TERRY GROSS, HOST:
In 1988, I also spoke with actor Kirk Douglas, who helped break the Hollywood blacklist when he produced the 1960 film "Spartacus," which he also starred in. Douglas decided to hire a blacklisted writer, Dalton Trumbo, to write the screenplay for "Spartacus."
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GROSS: Dalton Trumbo was writing it under a pseudonym like he was writing all of his screenplays at the time because he was blacklisted. And you insisted that for this movie he actually use his real name. Did you think that the time was right where you could say, this is Dalton Trumbo who wrote the movie and where it would actually be accepted, that the time was right to break the blacklisting and have it be accepted at least in part of Hollywood?
KIRK DOUGLAS: Well, I'm not so sure. I did it rather impulsively. I don't think I was aware until a couple years later as I reflected upon it. And like, you know, I explain in my book, I began to see, you know, the significance of it. What bothered me when I did "Spartacus" was the hypocrisy in Hollywood that these people, some of them who spent a year in jail for a crime that was never very clearly stated, I mean were denied using their talents except behind the scenes. Studio heads would look the other way while a lot of these unfriendly 10 writers would be writing scripts for very little money.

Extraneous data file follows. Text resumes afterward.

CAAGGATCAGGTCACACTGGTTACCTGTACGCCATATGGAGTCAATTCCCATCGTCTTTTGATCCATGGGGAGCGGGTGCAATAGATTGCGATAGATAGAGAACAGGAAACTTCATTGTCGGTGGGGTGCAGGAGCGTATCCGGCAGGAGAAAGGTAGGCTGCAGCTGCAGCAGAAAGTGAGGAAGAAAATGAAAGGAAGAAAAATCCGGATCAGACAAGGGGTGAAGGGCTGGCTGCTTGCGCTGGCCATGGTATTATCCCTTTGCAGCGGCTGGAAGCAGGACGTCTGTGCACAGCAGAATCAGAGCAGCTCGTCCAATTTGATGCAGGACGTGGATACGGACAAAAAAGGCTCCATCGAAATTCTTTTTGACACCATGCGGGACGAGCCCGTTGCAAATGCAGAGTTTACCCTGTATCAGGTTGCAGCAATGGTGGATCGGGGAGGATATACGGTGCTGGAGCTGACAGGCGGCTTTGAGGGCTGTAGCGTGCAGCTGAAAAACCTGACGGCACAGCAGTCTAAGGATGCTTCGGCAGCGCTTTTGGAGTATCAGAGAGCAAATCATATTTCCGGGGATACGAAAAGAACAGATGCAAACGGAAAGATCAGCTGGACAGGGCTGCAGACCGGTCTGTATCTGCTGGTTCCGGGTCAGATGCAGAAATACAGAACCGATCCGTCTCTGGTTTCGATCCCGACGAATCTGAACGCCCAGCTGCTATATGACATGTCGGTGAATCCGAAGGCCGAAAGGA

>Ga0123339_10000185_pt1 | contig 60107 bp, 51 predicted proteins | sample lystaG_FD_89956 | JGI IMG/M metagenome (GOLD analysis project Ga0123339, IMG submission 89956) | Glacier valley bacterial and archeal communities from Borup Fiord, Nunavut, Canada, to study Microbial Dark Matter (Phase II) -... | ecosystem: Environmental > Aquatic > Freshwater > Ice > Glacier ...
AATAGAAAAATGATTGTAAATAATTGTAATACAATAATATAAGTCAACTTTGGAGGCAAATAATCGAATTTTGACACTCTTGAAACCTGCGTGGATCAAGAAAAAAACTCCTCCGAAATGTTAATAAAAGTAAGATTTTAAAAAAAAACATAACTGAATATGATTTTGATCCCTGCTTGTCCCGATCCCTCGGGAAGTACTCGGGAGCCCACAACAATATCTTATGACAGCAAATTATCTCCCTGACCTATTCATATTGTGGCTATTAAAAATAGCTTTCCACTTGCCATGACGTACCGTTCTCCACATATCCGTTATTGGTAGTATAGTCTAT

So it was so hypocritical that it annoyed me to the extent that I said, well, what happens - we had a discussion of, whose name are we going to put on the script of - on the screen of "Spartacus"? And suddenly I said, well, what happens if I put Dalton Trumbo's name on? And they said oh, Kirk, you're - they say, oh, you're going to get out of the business and all that. I said no, to hell with it. I'm going to do it.